Taking Advantage Of Web Technologies To Increase Service Provision And Decrease CostsNovember 29th, 2011
This article is the entire text of the research paper I prepared for my presentation at the Disability Studies: Every Body In Conference, held in November 2011 in Dunedin, New Zealand.
IntroductionDisability service organisations rarely use all web technologies available to deliver services. I suggest that by using web technologies organisations can reach out to individuals who would otherwise have difficulty accessing
their services, and in so doing, reduce some of their costs.
A website should never be intended to replace how service organisations traditionally deliver services. A website should be viewed as an addition to traditional service delivery. This would allow service improvement and provision to customers who are unable to currently access the services.
When talking about traditional service delivery in this paper, I do not refer to the difference between social and medical models of disabilities. "Traditional service delivery" in this context is when an individual has to travel to a specific premise to meet with an individual, usually at a specific time, in order to receive a particular service.
- Services that could be delivered on the web
- Barriers related to traditional delivery
- Barriers related to web-based delivery
- Web-based technology
- Content development
Services That Could Be Delivered On The Web
There are four main areas of service that can be provided on the internet:
- Information and Referral
- Peer Counselling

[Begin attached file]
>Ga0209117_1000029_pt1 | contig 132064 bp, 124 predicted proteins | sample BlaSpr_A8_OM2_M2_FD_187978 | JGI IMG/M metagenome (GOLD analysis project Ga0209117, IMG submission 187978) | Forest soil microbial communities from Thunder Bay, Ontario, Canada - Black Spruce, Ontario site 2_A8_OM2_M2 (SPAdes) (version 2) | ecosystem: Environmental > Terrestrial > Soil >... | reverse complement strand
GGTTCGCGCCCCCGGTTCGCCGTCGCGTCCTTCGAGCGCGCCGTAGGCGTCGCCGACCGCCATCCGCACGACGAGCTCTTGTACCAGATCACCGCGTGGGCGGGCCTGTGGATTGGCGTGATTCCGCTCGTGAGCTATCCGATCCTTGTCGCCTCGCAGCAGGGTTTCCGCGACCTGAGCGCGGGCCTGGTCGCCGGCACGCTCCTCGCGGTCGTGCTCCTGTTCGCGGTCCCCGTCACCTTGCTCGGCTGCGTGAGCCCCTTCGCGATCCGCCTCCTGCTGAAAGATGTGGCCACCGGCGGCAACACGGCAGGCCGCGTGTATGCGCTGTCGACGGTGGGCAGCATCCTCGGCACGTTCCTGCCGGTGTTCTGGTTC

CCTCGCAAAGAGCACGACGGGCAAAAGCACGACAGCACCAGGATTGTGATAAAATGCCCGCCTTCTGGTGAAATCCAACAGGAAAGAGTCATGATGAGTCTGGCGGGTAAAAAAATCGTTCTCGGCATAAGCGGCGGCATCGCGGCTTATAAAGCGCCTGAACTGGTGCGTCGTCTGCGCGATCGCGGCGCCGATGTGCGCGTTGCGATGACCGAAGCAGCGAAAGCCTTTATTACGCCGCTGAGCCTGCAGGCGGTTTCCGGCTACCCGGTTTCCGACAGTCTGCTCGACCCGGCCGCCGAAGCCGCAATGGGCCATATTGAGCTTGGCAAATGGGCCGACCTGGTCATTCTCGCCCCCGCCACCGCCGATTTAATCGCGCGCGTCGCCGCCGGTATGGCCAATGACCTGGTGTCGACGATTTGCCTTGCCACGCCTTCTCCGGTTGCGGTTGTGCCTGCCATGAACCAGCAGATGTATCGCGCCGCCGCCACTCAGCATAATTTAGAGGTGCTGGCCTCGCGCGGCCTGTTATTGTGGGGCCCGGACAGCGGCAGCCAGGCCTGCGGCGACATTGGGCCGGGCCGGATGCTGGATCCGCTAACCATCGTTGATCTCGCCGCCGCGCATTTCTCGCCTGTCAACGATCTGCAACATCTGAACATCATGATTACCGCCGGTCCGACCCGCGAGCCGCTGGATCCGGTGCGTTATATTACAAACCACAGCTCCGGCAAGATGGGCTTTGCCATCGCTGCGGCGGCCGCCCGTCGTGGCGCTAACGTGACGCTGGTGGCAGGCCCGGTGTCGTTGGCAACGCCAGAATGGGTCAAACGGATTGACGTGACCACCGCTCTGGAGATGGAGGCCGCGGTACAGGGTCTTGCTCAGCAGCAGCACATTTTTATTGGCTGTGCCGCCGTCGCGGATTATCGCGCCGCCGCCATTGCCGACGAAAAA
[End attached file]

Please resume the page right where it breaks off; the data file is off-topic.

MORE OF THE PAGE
- Independent Living Skills Training
These services constitute the core services offered by Centres for Independent Living (CILs), non-profit organisations operated by and for people with disabilities, located mainly in the United States but also found throughout the world . While not all disability service organisations follow the CIL model, most service providers offer one or more of these four services.
With a little imagination, other services could be provided as well.
Barriers Related to Traditional Delivery
There are several barriers that limit an individual's ability to receive services from an organisation or group in a traditional way.
- Opening Hours
When offering services on the internet, individuals are not limited by having to go to a specific place, at a specific time, to access the services. They can "get to you" from the comfort of their own home at any time they wish.
Finding transportation can often be a problem for people with disabilities. Some people are unable to drive. Some people are unable to afford a car. Public transit may not be accessible. Public transit may not provide appropriate routes. Taxis may be either unaffordable or not accessible. Friends and family may not always be willing or able to provide transit.
In some areas individuals live a significant distance away from their nearest (or preferred) service providers. Transportation becomes even more problematic when someone has to travel 100 Km or more to reach the organisation's office.